Death leaves a heartache no one can heal, love leaves a memory no one can steal. It’s clear Heather had a mighty impact on many people. I’m humbled by everyone that came today, and there are so many beloved friends and family who could not make it, but are sharing their unconditional love and support. Family is such a beautiful concept. Yes, you have your biological family, and those are the people that have an obligation to be there for you. But other people come into our lives that have such an impact that they’re more than a friend. They are an integral part of your life, and kind of act like family. So I like to think you can chose your family. And these people, these friends, are so incredibly special because they chose to be there for you purely because they wanted to. Heather is one of those people, she’s part of our chosen family. I can’t even remember when Heather came into our lives because I was so young, and she was around so much that I actually thought she was a relative for a good decade. She was even my emergency contact. We had weekly dinners, she came over for holidays, we even went on vacation together. From camping in Arches, to a house boat in Powell, and even across the country in Florida! I was lucky enough to be exposed into Heather’s world. From tasting her chocolate, to being her tango mentee, and watching her perform professionally with the silks and flying kites, she had every dream job a kid could want. She even worked for Disney! I wish I was talented enough to fly kites for a living. Heather even took me to circus camp to learn some silk skills. Let me tell you, that stuff is not easy. I looked like a flailing orangutang clinging to the silk with quivering arms as she soared upwards with rippling muscles and glided down gracefully like an effervescent swan. Spinning, flipping, and then catching herself at the bottom in a perfect split. She nailed everything she did. I learned something from her that has changed my life in the best ways, and I’m going to share it with you. Actually two things.
1. Say yes.
2. You are beautiful.
Heather is the most spontaneous person I know. Saying yes had stores selling the chocolate she made in her kitchen. Staying yes turned her into a world traveler. Saying yes turned her into an international performer. It may be cheesy, but she taught me to follow my passions, do what I love, and say yes to every spontaneous adventure. That mindset has sent my friends and I on six camping trips this semester alone that we decided on the night before to make the most of the COVID semester with everything shut down. And honestly, I’ve had the best semester of my life because I’ve gotten to explore so many beautiful parts of California and I’ve made lifelong connections with amazing people making memories that will last eternally. We called it pulling a Heather. Because she was the type of person to wake up and go to India because she had nothing better to do. As a matter of fact, I’m itching to pull a Heather soon. I think we can all agree that Heather is stunning. Like one of the most beautiful people I’ve ever seen. As most young girls are, I was very insecure about myself. When I was eight years old, she took me out for a girls day. We got our hair done, and she brought me to my first mani/pedi. While our nails were being painted, she turned to me and said, “Emily, beauty comes from within, once you recognize your beauty, everyone else will too. And every person is truly so beautiful and incredibly unique, but very few people know that because we’re such hard critics on ourselves. When you feel beautiful, your confidence rises, and that’s sexy.” She told me on the days you don’t feel pretty, tell yourself five things you love about yourself. Every time you say something negative about yourself and your body, say two nice things about you and your body. Slowly but surely, you fake it until you make it and then your light never dims. If anyone says otherwise about you, it’s just a reflection of how they feel about themself which they’re projecting onto you, so don’t let it get to you. Never underestimate yourself. I could go on for hours about this amazing woman and all of the things I’ve learned from her, but I’ll spare you the time. But I do have one request. I want everyone to think about three things you love about yourself, and then I want everyone to pull a Heather this summer. Thank you Heather, I love you and you will always be a second mother to me.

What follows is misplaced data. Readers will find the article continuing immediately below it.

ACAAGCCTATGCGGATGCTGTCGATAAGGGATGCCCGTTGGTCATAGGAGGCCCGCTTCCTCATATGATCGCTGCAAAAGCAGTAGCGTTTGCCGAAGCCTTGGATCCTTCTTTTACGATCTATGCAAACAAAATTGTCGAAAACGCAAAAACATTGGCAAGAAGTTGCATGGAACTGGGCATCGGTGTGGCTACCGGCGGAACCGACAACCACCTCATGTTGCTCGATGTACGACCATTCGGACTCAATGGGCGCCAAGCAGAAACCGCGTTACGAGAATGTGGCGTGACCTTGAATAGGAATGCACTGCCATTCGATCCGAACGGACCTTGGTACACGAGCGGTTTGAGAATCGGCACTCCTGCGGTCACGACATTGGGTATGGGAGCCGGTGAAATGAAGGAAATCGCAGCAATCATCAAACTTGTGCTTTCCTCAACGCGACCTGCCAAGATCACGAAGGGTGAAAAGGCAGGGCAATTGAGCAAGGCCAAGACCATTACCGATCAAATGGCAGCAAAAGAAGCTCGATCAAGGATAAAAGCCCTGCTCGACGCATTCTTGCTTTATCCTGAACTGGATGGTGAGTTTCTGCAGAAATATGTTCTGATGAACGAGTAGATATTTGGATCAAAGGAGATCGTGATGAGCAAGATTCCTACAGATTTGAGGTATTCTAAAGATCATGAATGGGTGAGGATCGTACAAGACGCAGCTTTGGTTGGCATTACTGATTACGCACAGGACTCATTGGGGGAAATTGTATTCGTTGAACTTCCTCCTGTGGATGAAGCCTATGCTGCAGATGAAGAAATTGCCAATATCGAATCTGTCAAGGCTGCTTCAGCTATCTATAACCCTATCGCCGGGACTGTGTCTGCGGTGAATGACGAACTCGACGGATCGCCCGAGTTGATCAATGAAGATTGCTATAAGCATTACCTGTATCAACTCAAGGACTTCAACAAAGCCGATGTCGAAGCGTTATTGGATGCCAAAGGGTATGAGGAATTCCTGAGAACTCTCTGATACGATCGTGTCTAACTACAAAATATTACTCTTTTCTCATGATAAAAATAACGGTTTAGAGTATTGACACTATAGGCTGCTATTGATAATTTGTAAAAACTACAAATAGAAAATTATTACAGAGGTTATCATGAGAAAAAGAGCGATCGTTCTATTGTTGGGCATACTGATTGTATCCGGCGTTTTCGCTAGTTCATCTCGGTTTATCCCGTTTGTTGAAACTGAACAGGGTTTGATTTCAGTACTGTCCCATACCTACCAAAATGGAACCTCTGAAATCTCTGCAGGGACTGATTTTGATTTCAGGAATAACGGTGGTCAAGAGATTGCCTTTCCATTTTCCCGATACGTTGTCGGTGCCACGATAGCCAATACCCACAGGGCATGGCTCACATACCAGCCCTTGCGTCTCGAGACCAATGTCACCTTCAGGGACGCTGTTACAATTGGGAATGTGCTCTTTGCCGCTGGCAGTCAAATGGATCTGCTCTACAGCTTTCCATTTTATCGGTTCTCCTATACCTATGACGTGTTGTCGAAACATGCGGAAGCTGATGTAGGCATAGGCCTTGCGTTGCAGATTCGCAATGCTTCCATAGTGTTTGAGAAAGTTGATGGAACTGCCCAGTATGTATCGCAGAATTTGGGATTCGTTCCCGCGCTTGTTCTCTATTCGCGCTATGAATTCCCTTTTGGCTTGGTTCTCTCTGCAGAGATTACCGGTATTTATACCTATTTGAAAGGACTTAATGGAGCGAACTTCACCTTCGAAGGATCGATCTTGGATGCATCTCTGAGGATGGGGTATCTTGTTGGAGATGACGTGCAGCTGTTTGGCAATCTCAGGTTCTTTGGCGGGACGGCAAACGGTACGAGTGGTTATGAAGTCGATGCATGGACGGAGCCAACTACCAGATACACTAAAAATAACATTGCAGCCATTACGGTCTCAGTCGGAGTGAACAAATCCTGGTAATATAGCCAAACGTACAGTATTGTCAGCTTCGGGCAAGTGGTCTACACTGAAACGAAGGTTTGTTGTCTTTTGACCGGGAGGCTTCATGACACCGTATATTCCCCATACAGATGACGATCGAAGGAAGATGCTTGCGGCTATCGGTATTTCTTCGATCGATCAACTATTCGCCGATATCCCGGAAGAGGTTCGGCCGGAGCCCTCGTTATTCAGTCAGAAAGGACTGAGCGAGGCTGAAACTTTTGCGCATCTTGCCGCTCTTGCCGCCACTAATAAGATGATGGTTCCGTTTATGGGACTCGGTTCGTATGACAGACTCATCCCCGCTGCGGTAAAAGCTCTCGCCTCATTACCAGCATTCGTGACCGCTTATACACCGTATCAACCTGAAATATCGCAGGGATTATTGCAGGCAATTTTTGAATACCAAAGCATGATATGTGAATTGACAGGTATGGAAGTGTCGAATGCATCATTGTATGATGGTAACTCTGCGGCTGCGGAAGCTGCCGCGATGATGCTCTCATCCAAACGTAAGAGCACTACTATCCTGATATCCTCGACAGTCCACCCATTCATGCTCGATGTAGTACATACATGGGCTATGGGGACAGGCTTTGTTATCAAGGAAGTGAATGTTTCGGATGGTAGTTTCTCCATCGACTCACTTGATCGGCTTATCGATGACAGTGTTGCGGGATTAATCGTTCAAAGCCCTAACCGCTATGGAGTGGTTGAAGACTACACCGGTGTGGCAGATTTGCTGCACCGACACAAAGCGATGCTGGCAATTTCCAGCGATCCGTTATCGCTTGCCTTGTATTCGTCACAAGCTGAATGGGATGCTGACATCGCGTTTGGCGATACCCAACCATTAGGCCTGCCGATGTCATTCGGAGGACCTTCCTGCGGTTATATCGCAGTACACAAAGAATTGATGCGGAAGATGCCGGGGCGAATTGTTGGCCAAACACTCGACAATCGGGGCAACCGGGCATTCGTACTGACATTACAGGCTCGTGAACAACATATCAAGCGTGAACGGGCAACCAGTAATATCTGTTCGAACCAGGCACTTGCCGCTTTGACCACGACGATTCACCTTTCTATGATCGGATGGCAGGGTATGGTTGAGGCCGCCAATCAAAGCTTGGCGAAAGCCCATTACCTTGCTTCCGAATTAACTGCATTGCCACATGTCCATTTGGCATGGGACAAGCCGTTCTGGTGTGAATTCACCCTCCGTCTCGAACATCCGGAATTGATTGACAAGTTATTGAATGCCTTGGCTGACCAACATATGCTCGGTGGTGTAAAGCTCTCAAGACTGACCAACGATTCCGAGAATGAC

Posted by Gretchen Bleiler on June 14, 2021
At a time in my life when I felt lost, you helped reignite the flame of intimacy, courage and grace in my heart. You taught me how to dance tango. You taught me how to dance with polarity; holding my body with a strong frame in a way where I could be lead, responsive to my lead, even when I had no idea what I was doing!

It was your presence that gave me the courage to show up and dance close even when I was scared, shy and insecure. It was your encouragement and your embodied confidence, elegance and beauty that inspired me to dream of maybe one day being able to dance even just a little bit like you.

But you weren’t just the dancer that every man and woman wanted to dance with and every woman wanted to dance like, you were also an adventurer dancing to the beat of your own drum in life. Daring. Being uniquely You. It’s not always easy paving your own path. But you did. And I saw that that choice also came with heartache. But it never deterred you because your strength of heart was bigger than any of the doubts; bigger than the pain.